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After the Trump administration halted its practice of separating migrant children from their parents at the US-Mexico border, thousands of families who have already been separated are now trying to navigate through a murky series of government agencies with no clear reunification system in place.
President Donald Trump signed an executive order on Wednesday halting family separations under his administration’s “zero tolerance” policy. But notably, the order made no mention of how it would reunite the roughly 2,300 children the government says have been split from their parents since May. Trump said Thursday he had directed government agencies to do so.
The government said Thursday that 500 migrant families have been reunited since May, but lawyers and immigration advocates say there’s still no coherent process for family members trying to locate one another, much less a plan to reunite them.
“There are families that cannot reach the children; they cannot find the children at all,” Archi Pyati, the chief of policy at the Tahirih Justice Center, a legal advocacy organization, told Business Insider.
The Office of Refugee Resettlement “that is holding the child is making efforts to make that impossible,” Pyati said.
Migrant parents and children who were separated at the border were placed in the custody of completely separate government agencies — and it’s unclear whether those agencies share information with one another.
Parents were taken by the US Marshals for criminal prosecution, then often transferred to the Immigration and Customs Enforcement agency, while their children were placed in the care of the ORR within the Health and Human Services department, which transferred them to shelters and foster families across the US.
HHS told Business Insider in a statement that it was still “awaiting further guidance” on how to implement Trump’s executive order.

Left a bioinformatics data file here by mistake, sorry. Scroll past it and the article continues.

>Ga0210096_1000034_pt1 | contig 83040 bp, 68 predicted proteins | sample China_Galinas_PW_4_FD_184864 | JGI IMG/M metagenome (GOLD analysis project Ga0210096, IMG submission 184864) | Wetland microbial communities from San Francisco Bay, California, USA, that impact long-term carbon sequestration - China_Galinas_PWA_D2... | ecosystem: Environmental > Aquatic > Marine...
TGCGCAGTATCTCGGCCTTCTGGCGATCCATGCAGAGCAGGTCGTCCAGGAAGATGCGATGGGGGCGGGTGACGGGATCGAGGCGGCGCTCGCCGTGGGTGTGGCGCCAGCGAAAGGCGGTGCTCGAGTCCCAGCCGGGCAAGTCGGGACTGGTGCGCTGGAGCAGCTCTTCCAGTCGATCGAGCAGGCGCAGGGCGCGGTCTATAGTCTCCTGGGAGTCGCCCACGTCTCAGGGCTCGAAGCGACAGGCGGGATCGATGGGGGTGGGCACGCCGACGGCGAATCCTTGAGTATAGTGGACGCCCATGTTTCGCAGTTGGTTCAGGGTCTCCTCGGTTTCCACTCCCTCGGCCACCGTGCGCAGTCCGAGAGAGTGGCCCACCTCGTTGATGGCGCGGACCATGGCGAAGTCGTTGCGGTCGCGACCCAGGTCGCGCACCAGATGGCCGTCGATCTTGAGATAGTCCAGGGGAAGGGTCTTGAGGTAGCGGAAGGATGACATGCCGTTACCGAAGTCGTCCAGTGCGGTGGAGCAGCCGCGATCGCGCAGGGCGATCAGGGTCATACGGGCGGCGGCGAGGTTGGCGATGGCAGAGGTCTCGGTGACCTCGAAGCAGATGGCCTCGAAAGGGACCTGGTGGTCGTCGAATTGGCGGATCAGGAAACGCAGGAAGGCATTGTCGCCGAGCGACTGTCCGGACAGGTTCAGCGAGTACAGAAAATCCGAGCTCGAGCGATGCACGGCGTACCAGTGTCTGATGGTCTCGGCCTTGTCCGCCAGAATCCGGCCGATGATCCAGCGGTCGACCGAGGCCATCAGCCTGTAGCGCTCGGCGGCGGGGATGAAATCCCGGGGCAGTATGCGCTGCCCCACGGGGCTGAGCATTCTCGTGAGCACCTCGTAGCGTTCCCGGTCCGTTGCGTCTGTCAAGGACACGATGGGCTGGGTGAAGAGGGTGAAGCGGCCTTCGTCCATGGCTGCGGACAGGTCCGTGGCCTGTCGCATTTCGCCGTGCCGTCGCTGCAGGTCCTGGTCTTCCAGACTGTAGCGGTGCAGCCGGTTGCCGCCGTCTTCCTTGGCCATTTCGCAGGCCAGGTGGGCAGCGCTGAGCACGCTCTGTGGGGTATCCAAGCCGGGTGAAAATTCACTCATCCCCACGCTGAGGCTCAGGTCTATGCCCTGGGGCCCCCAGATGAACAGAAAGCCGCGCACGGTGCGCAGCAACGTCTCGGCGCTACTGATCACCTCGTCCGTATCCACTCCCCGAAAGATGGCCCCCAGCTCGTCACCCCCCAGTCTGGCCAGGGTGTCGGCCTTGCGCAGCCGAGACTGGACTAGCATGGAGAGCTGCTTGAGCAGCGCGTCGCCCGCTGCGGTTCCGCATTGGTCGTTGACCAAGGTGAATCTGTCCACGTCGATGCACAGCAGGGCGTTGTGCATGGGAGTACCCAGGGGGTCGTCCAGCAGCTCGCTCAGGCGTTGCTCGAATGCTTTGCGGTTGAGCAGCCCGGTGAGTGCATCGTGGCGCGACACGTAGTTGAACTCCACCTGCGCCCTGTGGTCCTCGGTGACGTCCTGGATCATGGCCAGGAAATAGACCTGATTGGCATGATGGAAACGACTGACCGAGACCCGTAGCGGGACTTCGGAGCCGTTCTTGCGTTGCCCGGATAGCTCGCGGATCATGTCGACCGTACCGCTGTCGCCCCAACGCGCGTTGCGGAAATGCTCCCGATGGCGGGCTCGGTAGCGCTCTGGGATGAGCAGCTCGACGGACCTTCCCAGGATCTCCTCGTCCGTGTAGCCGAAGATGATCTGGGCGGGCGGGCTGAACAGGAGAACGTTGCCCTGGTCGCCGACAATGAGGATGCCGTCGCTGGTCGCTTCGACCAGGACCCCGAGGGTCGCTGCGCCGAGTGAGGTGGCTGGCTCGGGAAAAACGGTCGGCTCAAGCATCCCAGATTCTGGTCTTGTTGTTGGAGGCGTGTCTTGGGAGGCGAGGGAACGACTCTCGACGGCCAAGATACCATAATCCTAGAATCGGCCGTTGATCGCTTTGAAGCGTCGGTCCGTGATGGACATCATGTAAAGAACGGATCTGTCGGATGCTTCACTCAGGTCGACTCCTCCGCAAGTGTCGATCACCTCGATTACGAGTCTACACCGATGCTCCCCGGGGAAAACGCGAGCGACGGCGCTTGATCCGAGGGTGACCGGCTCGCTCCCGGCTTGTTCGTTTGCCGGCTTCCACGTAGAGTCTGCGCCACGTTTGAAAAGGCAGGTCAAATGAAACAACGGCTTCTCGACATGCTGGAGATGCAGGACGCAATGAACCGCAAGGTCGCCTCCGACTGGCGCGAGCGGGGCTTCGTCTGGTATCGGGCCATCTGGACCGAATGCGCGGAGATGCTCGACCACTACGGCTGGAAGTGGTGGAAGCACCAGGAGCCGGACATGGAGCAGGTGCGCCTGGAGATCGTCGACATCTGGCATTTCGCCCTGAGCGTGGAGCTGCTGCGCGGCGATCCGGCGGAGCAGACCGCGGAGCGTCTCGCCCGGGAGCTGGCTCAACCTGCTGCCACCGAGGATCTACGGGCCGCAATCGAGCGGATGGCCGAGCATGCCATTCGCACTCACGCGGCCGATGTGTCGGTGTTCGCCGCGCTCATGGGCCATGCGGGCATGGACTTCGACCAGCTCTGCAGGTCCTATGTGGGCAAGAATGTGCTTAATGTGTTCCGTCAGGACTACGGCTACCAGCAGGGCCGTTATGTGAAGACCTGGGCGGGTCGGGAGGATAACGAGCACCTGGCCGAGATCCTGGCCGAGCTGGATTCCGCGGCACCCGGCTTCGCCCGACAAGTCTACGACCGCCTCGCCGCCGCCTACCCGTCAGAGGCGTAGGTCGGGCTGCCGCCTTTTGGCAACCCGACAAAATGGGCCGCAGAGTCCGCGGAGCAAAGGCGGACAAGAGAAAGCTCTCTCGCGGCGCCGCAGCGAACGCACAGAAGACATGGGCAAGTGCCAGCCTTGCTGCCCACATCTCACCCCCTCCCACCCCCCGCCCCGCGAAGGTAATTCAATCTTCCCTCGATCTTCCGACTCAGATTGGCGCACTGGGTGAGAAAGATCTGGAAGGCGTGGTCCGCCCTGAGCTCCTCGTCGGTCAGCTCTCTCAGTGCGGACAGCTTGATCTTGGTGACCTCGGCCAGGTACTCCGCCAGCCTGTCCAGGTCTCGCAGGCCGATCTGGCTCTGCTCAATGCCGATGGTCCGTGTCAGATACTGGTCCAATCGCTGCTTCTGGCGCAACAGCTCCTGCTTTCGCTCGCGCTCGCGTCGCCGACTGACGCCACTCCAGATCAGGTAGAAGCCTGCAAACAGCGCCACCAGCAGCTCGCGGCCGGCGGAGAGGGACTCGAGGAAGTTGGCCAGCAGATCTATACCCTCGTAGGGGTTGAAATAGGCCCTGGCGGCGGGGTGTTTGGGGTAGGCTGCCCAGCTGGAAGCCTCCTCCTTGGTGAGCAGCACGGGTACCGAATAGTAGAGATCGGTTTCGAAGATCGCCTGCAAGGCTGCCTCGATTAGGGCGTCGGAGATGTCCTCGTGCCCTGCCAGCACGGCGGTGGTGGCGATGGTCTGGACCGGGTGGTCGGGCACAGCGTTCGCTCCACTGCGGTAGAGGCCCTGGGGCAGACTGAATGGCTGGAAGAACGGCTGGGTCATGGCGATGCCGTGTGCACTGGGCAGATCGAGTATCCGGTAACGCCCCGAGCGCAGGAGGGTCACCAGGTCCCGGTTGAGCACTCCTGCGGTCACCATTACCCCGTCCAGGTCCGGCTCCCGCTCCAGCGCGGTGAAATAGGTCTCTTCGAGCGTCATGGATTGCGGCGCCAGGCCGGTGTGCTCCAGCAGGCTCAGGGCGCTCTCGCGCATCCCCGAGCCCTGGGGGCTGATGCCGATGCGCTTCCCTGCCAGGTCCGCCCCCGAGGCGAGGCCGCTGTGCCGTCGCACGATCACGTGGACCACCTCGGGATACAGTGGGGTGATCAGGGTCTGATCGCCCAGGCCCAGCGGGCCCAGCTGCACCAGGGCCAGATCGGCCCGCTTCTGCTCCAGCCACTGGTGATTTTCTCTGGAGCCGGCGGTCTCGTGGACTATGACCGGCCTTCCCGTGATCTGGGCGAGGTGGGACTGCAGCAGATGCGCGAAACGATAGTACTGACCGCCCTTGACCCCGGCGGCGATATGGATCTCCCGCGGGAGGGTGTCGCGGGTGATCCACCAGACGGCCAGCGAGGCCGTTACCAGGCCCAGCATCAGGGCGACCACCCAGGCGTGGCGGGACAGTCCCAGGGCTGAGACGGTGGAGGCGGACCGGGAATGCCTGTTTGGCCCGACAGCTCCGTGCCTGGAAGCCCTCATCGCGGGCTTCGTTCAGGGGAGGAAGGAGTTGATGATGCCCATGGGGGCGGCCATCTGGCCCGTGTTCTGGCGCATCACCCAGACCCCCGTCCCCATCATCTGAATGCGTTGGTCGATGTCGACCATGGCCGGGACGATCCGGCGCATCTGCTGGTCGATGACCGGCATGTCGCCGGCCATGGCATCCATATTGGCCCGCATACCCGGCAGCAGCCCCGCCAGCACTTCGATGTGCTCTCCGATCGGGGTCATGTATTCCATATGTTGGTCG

One legal aid group, the Texas Civil Rights Project, told The Washington Post it is assisting more than 300 parents and has tracked down just two children so far.
The confusion has left parents frantic, Pyati said. She said she knew of one mother who was devastated because she didn’t know whether her child was being given necessary epilepsy medication, or how to find out. She told of another father who was distraught because he couldn’t find out whether his child was being shackled and treated like a criminal, like he was.
“It’s an administrative process of red tape unlike anything else, and when you’re talking about a parent who’s desperate to find her child, that is not what you want that parent to have to endure just to be reunited with their child,” Pyati said. “At this point it’s very unclear how and when families are going to be reunited.”
One notable exception is 6-year-old Alison Jimena Valencia Madrid, a Salvadoran girl whose voice was heard in a leaked audio recording from a Border Patrol detention facility persistently asking officials to let her phone her aunt in Houston.
The recording, obtained by ProPublica, also featured the sobs of other detained children while a Border Patrol official joked, “We have an orchestra here.” It went viral on Monday, stoking nationwide outrage over the treatment of detained children desperate for their parents.
Madrid was separated from her mother when the pair crossed the US-Mexico border on June 13, ProPublica reported. She has a major advantage over the other young children in government custody: She memorized her aunt’s phone number.
“My mommy says that I’ll go with my aunt,” Madrid can be heard pleading, “and that she’ll come to pick me up there as quickly as possible.”
Madrid’s aunt told ProPublica that when she heard Madrid’s voice in the recording, “I threw myself out of bed and fell on my knees.”
“I thanked God that she remembered the number. If not, I don’t know what would have happened to her,” she said.
But many other children lack Madrid’s advantage — not only are they bereft of phone numbers for any US relatives, many are also so young they can’t speak or don’t know details that would help locate their parents, like their full names or birth dates.
And while immigration authorities have set up a hotline parents can call for assistance tracking down their children, many of the parents remain detained and have limited access to phones.
Even the tiniest error from Customs and Border Protection officers could be the difference between a family being reunited or separated indefinitely, said Liz Willis, the program manager for the Urban Justice Center’s Asylum Seeker Advocacy Project.
For instance, if CBP staff made an typo when they wrote down migrants’ names during processing, their children or other relatives won’t be able to find them through the online detainee locator.
“The detainee locator, it often isn’t right, or people don’t have the number to look people up,” Willis said. “It’s very opaque, it’s really difficult for families who are waiting for other family members to arrive to find adults who have been put into the system. It takes a long time for them to show up.”
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